Without question there is still much, much progress to be made when it comes to representation and inclusion on film. It’s great that so many of this year’s Sundance Film Festival award winners were women, but female characters in 2016 only accounted for 38% of on-screen speaking roles and too many studios are not making significant progress on improving that number this year. Both Fox and Paramount have no films by female directors on its release slate for the rest of this year, for instance.
Still…there are shafts of light appearing in the cracks formed by the recent shifts in conversation that hold men accountable for their terrible actions instead of rewarding them while blaming, shaming or dismissing the victims. Those signs of hope are coming from a few recent movie marketing efforts.
There’s been a decided shift how Marvel Studios/Disney has been selling Black Panther in the last few weeks. While the focus is still clearly on Chadwick Boseman’s T’Challa and his adventures, it’s also included more and more of Nakia and Okoye, the bodyguards and confidence played by Lupita Nyong’o and Danai Gurira. That’s evident in this featurette released recently as well as in some of TV spots that continue to trickle out. All show more of the two warriors and feature comments on the film and its story from the actresses that play them. Those two were also the central figures in one of the first clips released from the movie.
Right around the time the movie was getting its initial limited release a featurette was released that was focused not on the work of the male journalists at the heart of the story but on the women of the cast and crew who made the movie happen. Meryl Streep, Alison Brie and others are interviewed about the female producers, technical crew members and others whose hard work contributed to the final product. Streep is of course included in that number herself, and this seemed to be a concerted effort to turn the attention from an on-screen cast where she’s the lone female, at least based on what the marketing has shown.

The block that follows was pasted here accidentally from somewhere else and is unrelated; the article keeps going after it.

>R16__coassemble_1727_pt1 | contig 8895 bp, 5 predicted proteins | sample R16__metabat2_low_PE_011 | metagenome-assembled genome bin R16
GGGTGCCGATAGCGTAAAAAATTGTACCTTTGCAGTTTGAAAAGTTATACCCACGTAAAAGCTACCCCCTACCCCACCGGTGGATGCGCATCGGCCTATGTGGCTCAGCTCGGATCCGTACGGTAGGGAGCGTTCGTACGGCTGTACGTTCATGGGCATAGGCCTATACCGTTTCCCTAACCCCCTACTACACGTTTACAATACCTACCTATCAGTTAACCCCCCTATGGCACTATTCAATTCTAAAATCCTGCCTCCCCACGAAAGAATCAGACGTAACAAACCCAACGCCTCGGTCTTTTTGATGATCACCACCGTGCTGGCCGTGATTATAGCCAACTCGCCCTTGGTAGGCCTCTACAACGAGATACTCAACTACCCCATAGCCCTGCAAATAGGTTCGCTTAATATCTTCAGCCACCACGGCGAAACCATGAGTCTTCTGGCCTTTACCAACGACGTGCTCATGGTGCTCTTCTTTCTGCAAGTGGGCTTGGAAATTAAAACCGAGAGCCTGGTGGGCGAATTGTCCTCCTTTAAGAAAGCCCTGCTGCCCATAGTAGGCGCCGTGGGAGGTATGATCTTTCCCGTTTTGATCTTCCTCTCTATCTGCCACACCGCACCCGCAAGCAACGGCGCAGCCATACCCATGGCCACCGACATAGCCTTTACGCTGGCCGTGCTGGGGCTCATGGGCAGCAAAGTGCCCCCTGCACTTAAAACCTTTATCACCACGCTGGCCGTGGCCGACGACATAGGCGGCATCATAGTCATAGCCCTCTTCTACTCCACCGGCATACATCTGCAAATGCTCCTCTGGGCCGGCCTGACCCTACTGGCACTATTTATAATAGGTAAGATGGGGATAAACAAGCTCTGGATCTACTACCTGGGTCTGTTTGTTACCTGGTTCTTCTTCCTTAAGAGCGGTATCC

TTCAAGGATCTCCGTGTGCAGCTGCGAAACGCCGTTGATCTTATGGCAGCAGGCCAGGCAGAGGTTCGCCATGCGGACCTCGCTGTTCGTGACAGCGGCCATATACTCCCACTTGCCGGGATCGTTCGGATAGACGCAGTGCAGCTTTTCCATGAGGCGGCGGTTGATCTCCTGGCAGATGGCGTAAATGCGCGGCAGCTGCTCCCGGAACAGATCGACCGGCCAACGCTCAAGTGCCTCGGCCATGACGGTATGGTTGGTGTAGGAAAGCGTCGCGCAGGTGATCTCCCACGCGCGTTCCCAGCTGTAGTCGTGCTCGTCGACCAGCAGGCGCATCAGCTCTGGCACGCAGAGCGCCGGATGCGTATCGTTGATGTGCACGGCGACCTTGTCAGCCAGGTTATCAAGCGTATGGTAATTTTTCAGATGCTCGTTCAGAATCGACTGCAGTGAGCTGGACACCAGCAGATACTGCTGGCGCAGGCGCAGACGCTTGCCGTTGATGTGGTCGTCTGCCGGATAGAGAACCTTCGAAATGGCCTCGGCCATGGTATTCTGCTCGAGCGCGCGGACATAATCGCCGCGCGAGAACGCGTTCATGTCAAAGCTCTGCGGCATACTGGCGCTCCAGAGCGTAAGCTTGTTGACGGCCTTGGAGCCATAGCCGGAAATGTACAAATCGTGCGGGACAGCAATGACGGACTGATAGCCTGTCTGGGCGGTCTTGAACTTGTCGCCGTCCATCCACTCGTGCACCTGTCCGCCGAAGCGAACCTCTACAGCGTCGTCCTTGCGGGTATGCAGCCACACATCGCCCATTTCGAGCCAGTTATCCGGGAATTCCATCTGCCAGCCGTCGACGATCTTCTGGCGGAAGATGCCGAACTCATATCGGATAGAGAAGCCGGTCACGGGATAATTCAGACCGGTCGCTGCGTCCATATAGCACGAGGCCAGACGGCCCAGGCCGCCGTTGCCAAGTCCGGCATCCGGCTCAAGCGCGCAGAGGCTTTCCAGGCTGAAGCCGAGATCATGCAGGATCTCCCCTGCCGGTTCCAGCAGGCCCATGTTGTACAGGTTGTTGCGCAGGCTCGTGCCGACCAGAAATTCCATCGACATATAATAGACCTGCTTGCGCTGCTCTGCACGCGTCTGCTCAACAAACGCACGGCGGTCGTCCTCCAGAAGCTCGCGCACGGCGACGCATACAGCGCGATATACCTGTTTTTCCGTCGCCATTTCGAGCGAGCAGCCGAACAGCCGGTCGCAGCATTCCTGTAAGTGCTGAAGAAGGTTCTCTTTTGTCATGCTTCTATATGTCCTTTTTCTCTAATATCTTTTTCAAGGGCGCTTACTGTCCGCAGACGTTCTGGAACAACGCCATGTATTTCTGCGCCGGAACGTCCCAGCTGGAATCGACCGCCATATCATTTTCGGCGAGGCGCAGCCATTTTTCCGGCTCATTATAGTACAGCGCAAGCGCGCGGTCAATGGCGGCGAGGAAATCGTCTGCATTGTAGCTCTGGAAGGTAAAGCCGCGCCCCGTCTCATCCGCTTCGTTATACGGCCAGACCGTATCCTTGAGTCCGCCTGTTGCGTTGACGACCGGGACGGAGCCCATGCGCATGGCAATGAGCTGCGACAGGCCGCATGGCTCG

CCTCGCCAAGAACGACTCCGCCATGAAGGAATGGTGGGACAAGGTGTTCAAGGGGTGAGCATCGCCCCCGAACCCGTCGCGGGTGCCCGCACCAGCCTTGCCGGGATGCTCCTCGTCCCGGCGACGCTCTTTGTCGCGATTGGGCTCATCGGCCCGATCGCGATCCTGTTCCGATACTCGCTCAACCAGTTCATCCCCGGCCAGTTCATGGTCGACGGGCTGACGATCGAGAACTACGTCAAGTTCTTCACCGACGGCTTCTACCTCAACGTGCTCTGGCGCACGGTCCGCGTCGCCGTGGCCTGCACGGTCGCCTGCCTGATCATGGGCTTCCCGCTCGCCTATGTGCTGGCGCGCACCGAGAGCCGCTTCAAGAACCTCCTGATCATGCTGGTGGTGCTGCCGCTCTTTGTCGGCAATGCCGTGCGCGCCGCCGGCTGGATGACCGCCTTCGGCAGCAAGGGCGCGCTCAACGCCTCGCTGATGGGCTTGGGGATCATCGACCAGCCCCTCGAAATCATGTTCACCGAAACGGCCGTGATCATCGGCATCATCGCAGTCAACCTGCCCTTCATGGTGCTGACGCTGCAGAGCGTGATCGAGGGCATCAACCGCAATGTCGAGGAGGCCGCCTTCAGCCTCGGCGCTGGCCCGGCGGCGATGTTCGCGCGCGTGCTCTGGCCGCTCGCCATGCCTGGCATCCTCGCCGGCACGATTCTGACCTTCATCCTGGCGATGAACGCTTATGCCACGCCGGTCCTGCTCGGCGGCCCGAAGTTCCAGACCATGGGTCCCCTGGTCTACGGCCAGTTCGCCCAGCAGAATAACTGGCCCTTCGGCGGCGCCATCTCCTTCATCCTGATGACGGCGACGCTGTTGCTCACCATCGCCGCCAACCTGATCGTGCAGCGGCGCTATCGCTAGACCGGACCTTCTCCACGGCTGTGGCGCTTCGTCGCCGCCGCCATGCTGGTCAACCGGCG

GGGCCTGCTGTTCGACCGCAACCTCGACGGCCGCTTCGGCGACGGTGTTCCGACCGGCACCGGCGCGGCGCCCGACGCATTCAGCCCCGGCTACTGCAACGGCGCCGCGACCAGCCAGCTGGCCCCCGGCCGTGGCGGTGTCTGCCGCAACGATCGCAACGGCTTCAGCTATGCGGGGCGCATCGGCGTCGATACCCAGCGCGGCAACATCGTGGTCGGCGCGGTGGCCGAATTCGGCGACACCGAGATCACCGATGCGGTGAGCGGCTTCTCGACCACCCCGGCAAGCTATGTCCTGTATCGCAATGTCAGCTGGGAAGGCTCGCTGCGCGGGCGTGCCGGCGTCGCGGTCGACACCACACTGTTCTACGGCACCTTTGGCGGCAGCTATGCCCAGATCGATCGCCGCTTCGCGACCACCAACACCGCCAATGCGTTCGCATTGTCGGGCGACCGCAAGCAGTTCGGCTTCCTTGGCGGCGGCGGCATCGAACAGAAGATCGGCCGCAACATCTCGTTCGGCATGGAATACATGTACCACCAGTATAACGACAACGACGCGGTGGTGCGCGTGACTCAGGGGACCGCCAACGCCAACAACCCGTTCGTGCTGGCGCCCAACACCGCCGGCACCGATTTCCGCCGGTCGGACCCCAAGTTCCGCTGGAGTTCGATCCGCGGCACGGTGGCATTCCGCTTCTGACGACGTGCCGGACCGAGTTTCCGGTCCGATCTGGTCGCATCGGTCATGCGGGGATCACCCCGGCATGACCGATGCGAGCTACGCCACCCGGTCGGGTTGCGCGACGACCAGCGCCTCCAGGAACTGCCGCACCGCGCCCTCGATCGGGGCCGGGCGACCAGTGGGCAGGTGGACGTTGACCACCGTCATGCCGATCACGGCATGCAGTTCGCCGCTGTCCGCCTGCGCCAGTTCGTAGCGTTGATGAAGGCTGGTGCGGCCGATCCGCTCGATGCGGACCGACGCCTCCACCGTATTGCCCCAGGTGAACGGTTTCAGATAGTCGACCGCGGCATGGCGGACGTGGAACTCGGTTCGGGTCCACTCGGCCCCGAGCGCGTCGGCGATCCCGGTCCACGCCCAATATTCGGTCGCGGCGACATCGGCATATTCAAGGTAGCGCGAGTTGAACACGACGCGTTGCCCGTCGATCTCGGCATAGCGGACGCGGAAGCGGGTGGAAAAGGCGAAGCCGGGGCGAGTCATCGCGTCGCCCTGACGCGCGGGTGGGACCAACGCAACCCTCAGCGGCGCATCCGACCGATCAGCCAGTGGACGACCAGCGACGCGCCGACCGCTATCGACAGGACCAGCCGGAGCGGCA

Again, a featurette leads the way. A recent short video features interviews with Natalie Portman, Tessa Thompson and other members of the cast, all of whom are talking about the mysteries contained in this upcoming sci-fi drama. It wasn’t even until the video was almost finished that I realized there wasn’t a single dude – white or otherwise – to be found in it. That’s especially notable since sci-fi as a genre has long been…reluctant…to embrace anyone who isn’t a Caucasian male out of fear of a backlash from “fans” who are and who feel anything challenging that status quo is deeply disturbing.
So what to make of all this?
It’s certainly an interesting little micro-trend, but whether or not it’s the vanguard of a new wave of films by, about and for not just women but men and women of color remains to be seen. A few featurettes and short interviews aren’t exactly indicative of a sea change in the industry, especially not when there’s still so much work to be done.
One hopes that there’s a realization that films need to be made and sold in a way that appeals to all audiences, not segregating movies as only appealing to certain racial or gender groups. If so, these examples could be the first steps into a broader embrace of groups traditionally shut out of some areas. If not, these are simply the cynical moves of studios looking to latch on to a current cultural conversation and improve a film’s opening weekend box-office.
I’m fearful it’s the latter but hopeful it’s the former. We’ll just have to stay tuned.
Chris Thilk is a freelance writer and content strategist who lives in the Chicago suburbs.